Other facies of the delta which formed the Eastham outwash plain are exposed farther to the south about 1.7 km off the villages of North Eastham and Eastham (Figure 27). A large area of bouldery gravel interspaced with small patches of gravelly sediment and sand (centered around 41o51.5’N, 69o54.9’W) records ice-proximal glaciofluvial topset deposition. Most of the finer sands and gravels that were originally present have been winnowed from the surface under sedimentary environments characterized by erosion and nondeposition, leaving the bouldery lag deposit (Figure 28). These boulders provide a substrate for the sessile fauna and, as with the glaciolacustrine outcrops described above, shelter for finfish and lobsters.
A band of tabular blocks composed of moderately well sorted very fine-grained sand, which rise over 1 m above the surrounding sea floor and can exceed 400-m across, are concentrated along the southern edge of the bouldery area (Figure 27). These slabs become smaller and more widely spaced both westward and northward. Based on their intermediate sediment grain size and low backscatter intensity, we interpret these features to be the remnants of foreset beds from the delta that produced the Eastham outwash plain. As the sandy ice-distal topset beds were eroded away by the Holocene current regime, the foreset beds over which they had prograded were exposed. The more cohesive, muddier sands of these foreset beds were more resistant and a part of this facies is now preserved as erosional outliers. Although the sea floor on these blocks is characterized by very fine sand and an undulating track-marked appearance (Figure 29), preservation of these blocks suggests that denser, more cohesive sediments (i.e. muddy sand and sandy mud) probably compose the interiors. Abundant skate observed on the tabular blocks suggest that the blocks constitute an important habitat for these fish.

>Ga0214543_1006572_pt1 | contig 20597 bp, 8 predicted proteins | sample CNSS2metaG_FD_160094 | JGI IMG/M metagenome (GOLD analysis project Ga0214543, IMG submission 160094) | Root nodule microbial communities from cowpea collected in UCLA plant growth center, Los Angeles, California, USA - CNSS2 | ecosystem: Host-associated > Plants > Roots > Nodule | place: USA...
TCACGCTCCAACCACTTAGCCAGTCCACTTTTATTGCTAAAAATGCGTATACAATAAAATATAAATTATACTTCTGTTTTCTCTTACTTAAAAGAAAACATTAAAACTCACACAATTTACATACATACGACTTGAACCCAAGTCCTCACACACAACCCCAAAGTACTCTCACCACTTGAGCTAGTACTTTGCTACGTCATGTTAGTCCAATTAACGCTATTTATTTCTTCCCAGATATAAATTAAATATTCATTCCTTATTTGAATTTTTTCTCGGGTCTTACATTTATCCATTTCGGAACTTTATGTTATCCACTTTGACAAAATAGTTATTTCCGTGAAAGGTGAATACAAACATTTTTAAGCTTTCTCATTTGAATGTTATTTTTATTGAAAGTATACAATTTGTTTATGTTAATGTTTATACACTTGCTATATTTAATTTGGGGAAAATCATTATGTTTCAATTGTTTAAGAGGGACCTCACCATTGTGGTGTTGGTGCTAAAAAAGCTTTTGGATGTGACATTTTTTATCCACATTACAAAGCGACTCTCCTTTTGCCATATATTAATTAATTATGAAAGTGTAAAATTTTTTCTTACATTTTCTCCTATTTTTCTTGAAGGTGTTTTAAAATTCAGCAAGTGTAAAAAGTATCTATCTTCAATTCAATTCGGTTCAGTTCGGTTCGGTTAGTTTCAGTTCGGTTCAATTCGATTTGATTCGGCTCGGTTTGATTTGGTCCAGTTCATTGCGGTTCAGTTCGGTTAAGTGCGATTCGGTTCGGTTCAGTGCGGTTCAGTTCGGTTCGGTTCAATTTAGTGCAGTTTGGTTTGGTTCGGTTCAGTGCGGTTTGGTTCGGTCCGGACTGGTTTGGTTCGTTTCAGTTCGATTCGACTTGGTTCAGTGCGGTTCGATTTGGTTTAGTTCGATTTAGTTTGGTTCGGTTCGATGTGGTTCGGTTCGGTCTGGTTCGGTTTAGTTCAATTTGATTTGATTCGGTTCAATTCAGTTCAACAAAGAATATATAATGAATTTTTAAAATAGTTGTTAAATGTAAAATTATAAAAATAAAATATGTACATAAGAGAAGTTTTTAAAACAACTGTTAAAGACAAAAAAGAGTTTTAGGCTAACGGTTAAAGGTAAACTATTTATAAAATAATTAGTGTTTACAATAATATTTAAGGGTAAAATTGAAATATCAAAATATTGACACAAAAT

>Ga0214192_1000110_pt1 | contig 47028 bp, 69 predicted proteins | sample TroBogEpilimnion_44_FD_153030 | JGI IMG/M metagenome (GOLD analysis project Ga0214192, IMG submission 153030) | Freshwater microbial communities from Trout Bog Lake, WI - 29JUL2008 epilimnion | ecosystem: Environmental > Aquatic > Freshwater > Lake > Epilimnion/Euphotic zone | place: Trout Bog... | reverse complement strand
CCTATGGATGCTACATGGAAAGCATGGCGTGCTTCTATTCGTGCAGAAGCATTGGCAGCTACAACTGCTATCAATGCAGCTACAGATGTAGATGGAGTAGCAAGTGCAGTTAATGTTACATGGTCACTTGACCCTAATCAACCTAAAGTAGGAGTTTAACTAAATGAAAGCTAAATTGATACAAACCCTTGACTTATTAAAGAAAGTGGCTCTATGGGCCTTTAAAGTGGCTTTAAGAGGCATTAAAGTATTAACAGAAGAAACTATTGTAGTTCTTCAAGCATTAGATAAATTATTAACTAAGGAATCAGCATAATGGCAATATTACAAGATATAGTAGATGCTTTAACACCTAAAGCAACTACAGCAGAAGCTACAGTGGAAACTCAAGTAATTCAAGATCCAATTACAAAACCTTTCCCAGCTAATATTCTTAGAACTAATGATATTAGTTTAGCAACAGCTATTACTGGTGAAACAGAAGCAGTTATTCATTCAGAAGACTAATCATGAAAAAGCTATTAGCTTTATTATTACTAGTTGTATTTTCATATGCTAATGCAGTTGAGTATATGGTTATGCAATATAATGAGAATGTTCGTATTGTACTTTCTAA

Much of the sea floor off the town of Orleans is relatively flat and characterized by ubiquitous low (<10 cm) broad (about 0.5 m) ripples and sedimentary environments dominated by coarse bedload transport. Gravel and brownish organic debris are concentrated in the troughs; sand dollars congregate on the sandier crests (Figure 30). Smaller current ripples are superimposed on the low broad ripples in places.
Sandwaves become more common on the sea floor to the south off Chatham. These bedforms, which can locally exceed 4 m in height, trend N 30-40o E and typically have higher backscatter and coarser sediments on their southeast-facing slopes (Figure 31). Although roughly symmetrical, sandy areas on and near the sandwaves are current rippled, suggesting transport is active. In general, however, sediments coarsen southward, gravel and gravelly sediment paves much of the bottom, and sandy patches, where present, are thin, as evidenced by patches and individual grains of gravel poking through the sand (Figure 32).
Narrow, somewhat discontinuous outcrops off Chatham, which are centered near 41o41.4’N, 69o52.1’W, are also interpreted to be exposures of glaciolacustrine sediments (Figure 33). Although these outcrops have not been verified with bottom photography or sampling, we interpret them to be composed of fine-grained glaciolacustrine sediments based primarily on their morphology. Similar to the other distal glaciolacustrine sediments off outer Cape Cod (e.g. Figure 15), the outcrops off Chatham have low backscatter intensity, abnormally steep sides, and abrupt edges. Surficial sediments on the surrounding sea floor are dominated by coarse noncohesive sands and gravels that have gradational boundaries and will not support such steep slopes.
Location suggests that the glaciolacustrine outcrops off Chatham are older than those associated with the Truro and Eastham outwash plains and may record glaciodeltaic sedimentation prograding from the South Channel lobe into Glacial Lake Nantucket Sound just prior to 18 ka (Figure 2B). If this is the case, then these sediments were probably deposited as part of the eastern edge of the Barnstable outwash plain.